He also adds a .330 BA in that scenario. It’s not conducive to getting on base with optimum frequency, but he has tremendous power when he gets a pitch he likes. The Dodgers haven’t been great at hitting with 2 outs this season, and Bruce shouldn’t be expected to help in that regard.

For his career, he has just a .218 BA with a .313 OBP in 2 out situations. His slugging percentage also drops 148 points with 2 outs compared to 0 outs, and 143 points with 2 outs compared to 1 out.

With 2 outs and runners in scoring position, Bruce is a career .190 hitter. The Dodgers have left so many runners on base in those types of situations this season, and Bruce doesn’t appear to be that clutch hitter who can make a difference in those scenarios.

When his team is trailing, Bruce doesn’t hit as well as when his team is winning. When his team is behind, Bruce has a BA 15 points lower, an OBP 34 points lower, and a SLG 38 points lower compared to when his team is in the lead. He’s not particularly a rally starter.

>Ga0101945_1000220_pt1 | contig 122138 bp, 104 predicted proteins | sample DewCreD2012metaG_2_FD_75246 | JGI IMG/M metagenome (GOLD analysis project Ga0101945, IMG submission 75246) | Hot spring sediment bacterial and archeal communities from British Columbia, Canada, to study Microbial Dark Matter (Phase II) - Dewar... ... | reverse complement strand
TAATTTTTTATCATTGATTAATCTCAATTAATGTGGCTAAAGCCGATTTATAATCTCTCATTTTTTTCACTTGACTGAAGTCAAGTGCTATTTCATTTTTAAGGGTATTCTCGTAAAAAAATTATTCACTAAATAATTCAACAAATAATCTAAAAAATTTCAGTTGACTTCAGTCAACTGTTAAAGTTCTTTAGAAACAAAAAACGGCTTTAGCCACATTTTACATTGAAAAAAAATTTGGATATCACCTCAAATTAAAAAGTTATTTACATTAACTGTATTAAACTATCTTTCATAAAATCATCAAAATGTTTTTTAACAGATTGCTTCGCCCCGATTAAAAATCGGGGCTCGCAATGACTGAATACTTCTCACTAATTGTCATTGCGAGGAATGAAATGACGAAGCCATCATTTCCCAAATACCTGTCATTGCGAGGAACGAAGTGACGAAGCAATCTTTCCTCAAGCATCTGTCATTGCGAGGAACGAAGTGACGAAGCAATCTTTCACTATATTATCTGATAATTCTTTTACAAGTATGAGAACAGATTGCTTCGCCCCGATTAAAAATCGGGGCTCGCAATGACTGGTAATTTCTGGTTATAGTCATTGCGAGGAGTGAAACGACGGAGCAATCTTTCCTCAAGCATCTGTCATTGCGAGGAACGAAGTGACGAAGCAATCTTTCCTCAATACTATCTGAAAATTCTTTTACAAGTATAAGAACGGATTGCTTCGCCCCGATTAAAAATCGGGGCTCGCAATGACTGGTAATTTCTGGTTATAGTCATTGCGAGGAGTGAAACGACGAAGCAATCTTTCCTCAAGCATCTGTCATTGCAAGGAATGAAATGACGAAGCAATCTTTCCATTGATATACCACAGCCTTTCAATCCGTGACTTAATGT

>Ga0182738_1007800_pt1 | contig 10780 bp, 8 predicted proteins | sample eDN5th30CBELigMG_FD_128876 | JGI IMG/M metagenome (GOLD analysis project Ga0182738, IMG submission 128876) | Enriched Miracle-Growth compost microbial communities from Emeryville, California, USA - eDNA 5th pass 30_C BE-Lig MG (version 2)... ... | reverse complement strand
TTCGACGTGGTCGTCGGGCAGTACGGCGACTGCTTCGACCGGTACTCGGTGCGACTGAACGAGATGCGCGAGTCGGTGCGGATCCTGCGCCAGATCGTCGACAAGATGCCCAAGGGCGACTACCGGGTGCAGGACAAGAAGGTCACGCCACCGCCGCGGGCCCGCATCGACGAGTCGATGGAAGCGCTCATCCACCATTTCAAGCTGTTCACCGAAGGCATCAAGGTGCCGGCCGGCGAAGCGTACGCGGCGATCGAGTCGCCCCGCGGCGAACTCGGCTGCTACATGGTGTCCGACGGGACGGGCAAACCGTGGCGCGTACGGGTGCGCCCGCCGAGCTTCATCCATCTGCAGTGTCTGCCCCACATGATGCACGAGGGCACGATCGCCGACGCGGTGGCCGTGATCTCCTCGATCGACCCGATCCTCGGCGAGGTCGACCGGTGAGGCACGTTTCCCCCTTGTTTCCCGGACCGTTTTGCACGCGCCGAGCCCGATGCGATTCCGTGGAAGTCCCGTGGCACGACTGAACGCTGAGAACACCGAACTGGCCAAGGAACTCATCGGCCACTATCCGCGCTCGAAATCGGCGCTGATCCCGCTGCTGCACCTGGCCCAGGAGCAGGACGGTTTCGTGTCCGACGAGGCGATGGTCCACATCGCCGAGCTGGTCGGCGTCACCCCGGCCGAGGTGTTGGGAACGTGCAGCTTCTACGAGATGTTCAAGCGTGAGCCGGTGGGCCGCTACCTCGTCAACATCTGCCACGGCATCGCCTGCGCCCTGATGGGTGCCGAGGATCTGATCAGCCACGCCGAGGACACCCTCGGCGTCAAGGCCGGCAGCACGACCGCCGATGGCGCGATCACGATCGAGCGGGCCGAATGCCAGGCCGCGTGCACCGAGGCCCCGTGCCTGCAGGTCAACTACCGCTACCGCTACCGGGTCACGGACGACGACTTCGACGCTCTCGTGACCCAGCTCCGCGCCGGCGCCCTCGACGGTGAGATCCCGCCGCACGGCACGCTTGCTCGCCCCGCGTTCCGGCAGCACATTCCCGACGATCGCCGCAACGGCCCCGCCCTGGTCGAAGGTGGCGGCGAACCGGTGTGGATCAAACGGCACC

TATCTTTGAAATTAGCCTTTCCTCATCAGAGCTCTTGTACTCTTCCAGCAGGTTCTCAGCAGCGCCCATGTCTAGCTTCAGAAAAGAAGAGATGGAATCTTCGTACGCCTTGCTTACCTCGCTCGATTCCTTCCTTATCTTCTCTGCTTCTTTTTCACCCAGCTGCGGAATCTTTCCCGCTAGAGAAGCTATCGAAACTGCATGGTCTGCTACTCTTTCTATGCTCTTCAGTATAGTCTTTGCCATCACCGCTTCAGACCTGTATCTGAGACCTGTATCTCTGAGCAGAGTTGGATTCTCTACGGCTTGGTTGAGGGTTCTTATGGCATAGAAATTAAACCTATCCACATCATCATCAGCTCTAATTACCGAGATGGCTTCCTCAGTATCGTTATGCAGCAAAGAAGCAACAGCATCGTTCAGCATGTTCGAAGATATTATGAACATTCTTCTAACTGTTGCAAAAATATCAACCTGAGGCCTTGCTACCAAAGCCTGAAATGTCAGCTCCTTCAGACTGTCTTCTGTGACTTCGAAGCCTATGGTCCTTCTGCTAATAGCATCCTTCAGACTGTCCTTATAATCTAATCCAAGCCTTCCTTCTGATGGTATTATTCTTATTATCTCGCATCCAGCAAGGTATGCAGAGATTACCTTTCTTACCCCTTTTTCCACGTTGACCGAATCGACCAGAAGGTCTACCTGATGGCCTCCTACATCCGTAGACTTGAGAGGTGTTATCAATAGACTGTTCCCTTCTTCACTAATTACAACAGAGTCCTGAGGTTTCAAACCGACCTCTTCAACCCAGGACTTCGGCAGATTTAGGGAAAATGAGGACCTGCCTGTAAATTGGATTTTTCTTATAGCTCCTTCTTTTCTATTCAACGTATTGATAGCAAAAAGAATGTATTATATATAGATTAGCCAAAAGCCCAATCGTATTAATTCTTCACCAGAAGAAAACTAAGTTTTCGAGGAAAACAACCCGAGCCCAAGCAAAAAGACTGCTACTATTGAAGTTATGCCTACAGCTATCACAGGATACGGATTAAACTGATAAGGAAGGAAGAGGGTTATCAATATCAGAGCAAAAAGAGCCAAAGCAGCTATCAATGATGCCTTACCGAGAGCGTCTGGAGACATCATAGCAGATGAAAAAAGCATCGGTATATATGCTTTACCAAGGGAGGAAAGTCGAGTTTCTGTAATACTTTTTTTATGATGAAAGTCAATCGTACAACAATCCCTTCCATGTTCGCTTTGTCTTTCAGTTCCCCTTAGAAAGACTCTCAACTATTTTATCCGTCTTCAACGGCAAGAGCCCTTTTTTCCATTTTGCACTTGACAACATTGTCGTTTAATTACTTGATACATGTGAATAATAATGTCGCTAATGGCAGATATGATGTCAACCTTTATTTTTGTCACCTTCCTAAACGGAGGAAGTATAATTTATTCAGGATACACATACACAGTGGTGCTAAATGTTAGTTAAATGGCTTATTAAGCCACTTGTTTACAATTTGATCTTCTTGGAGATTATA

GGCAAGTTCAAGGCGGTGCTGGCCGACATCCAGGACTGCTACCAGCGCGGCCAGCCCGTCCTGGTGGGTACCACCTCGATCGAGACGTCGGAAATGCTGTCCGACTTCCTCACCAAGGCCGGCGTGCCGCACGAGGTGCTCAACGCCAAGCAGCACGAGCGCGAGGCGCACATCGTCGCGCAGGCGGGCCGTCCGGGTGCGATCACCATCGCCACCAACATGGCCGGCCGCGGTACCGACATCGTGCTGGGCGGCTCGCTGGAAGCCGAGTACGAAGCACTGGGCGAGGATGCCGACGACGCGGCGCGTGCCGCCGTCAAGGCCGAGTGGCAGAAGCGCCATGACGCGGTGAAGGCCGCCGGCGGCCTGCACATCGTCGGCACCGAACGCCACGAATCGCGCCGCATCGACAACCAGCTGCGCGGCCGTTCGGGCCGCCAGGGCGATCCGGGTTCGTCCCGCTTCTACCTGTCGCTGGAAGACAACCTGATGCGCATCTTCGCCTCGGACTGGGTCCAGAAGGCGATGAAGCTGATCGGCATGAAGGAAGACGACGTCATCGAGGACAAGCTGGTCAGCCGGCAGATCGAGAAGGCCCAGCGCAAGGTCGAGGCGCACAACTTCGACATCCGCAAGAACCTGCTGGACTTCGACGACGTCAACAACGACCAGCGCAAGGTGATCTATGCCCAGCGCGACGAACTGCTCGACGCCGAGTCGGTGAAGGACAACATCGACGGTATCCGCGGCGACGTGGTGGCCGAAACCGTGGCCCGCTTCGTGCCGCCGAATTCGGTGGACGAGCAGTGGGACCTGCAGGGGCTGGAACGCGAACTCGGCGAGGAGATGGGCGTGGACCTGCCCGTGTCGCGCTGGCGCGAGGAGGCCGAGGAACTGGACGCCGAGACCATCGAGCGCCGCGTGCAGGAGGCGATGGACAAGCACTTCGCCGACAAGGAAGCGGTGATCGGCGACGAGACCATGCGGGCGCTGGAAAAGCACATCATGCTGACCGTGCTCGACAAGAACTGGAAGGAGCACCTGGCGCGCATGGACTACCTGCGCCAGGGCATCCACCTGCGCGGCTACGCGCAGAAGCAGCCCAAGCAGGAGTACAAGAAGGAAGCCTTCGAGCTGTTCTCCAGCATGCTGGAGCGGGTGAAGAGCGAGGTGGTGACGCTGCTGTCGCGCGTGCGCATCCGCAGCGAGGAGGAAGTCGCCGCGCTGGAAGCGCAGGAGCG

For innings 7-9, he has a career BA of .228, a career OBP of .305, and a career SLG of .427, all of which are significantly lower than his totals in innings 1-6. Bruce struggles to make an impact at clutch moments.

Bruce has also struggled at Dodger Stadium throughout his career. In 71 career at-bats at Chavez Ravine, he has a .155 BA, a .228 OBP, and a .282 SLG.

In terms of NL West opponents, Bruce also struggles at Chase Field and Petco Park. His power numbers are good at Coors Field, but this BA and OBP are dismal.

However, he has his highest career batting average at ATT Park among stadiums where he has at least 100 PAs. Elevating your game against the Giants is always a positive trait for a Dodgers’ player.

Dodgers Fans: Please Do Not Want Chris Sale

Having reviewed all the data on him, I think the Dodgers should ultimately avoid him for numerous reasons.

His contract situation makes him more appealing to acquire than a typical rental player, and he’s a proven power hitter, but he doesn’t seem like a good fit to cure what ails this Dodgers’ offense.